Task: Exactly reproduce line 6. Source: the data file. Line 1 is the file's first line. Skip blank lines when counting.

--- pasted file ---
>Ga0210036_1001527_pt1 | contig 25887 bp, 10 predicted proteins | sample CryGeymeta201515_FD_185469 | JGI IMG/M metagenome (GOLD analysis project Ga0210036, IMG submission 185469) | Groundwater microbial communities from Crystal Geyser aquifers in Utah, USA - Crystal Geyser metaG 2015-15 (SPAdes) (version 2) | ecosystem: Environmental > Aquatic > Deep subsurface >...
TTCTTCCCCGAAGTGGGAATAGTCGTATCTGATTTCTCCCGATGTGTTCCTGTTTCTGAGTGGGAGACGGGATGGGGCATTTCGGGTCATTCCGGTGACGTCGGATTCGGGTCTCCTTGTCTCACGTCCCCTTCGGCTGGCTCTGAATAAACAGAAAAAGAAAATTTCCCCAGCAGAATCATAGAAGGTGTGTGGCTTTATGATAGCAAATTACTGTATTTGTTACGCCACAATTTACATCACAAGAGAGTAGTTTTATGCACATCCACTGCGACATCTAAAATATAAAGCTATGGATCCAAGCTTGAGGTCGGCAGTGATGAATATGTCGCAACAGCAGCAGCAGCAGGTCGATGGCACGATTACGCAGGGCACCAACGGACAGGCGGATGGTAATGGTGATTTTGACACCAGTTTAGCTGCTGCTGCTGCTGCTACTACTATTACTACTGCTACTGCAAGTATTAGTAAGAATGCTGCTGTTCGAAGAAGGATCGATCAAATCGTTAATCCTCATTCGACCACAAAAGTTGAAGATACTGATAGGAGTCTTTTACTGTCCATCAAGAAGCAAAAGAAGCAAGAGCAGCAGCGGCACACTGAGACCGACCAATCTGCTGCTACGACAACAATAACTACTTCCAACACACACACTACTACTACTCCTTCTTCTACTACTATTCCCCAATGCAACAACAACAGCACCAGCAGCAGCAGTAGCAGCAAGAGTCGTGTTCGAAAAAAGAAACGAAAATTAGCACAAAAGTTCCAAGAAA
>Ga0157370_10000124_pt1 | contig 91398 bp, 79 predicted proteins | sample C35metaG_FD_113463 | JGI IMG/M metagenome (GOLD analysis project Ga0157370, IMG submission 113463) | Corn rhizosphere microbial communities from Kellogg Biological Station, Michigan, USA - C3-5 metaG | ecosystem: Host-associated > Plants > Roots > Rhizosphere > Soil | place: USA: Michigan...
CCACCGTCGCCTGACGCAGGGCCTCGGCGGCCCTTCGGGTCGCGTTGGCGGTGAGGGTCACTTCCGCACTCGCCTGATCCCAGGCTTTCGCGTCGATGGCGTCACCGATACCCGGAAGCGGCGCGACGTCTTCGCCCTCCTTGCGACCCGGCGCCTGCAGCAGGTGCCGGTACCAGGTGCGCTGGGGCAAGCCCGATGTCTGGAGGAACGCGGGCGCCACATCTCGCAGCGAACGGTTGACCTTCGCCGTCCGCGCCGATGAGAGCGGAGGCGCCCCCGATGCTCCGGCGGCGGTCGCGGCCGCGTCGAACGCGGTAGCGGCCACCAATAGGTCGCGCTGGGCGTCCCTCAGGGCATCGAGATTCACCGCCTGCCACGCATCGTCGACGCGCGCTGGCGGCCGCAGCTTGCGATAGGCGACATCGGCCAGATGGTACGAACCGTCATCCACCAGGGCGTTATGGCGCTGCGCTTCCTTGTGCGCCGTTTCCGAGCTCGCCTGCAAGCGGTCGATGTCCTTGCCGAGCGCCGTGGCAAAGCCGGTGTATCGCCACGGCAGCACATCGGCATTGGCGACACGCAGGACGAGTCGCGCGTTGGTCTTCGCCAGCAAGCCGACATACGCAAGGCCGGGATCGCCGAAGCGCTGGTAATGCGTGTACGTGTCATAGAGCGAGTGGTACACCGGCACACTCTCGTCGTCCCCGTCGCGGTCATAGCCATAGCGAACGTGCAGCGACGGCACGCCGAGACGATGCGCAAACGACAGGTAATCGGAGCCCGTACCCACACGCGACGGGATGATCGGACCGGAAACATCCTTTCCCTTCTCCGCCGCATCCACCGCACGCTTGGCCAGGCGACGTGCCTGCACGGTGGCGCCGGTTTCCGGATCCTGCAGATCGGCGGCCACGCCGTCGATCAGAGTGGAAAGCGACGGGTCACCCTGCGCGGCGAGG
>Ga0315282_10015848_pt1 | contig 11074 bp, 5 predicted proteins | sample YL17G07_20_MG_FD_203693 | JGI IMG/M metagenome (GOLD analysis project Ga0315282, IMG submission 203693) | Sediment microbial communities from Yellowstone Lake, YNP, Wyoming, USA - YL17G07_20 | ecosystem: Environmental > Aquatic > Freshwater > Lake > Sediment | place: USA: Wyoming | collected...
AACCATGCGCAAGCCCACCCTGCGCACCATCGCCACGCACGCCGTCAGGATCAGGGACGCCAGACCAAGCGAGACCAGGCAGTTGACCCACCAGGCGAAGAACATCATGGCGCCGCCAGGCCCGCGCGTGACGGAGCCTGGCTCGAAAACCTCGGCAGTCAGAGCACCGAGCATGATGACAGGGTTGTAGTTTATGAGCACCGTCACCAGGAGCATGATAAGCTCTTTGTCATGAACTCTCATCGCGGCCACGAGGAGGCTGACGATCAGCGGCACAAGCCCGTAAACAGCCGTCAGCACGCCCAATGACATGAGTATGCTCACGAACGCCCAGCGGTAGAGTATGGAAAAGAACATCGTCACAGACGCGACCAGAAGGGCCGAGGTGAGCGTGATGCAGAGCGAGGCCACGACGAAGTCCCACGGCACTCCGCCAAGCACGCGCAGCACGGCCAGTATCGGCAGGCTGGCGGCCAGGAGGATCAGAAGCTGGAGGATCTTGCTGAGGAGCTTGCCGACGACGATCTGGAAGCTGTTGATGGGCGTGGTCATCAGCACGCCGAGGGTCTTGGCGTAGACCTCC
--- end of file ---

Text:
AACCATGCGCAAGCCCACCCTGCGCACCATCGCCACGCACGCCGTCAGGATCAGGGACGCCAGACCAAGCGAGACCAGGCAGTTGACCCACCAGGCGAAGAACATCATGGCGCCGCCAGGCCCGCGCGTGACGGAGCCTGGCTCGAAAACCTCGGCAGTCAGAGCACCGAGCATGATGACAGGGTTGTAGTTTATGAGCACCGTCACCAGGAGCATGATAAGCTCTTTGTCATGAACTCTCATCGCGGCCACGAGGAGGCTGACGATCAGCGGCACAAGCCCGTAAACAGCCGTCAGCACGCCCAATGACATGAGTATGCTCACGAACGCCCAGCGGTAGAGTATGGAAAAGAACATCGTCACAGACGCGACCAGAAGGGCCGAGGTGAGCGTGATGCAGAGCGAGGCCACGACGAAGTCCCACGGCACTCCGCCAAGCACGCGCAGCACGGCCAGTATCGGCAGGCTGGCGGCCAGGAGGATCAGAAGCTGGAGGATCTTGCTGAGGAGCTTGCCGACGACGATCTGGAAGCTGTTGATGGGCGTGGTCATCAGCACGCCGAGGGTCTTGGCGTAGACCTCC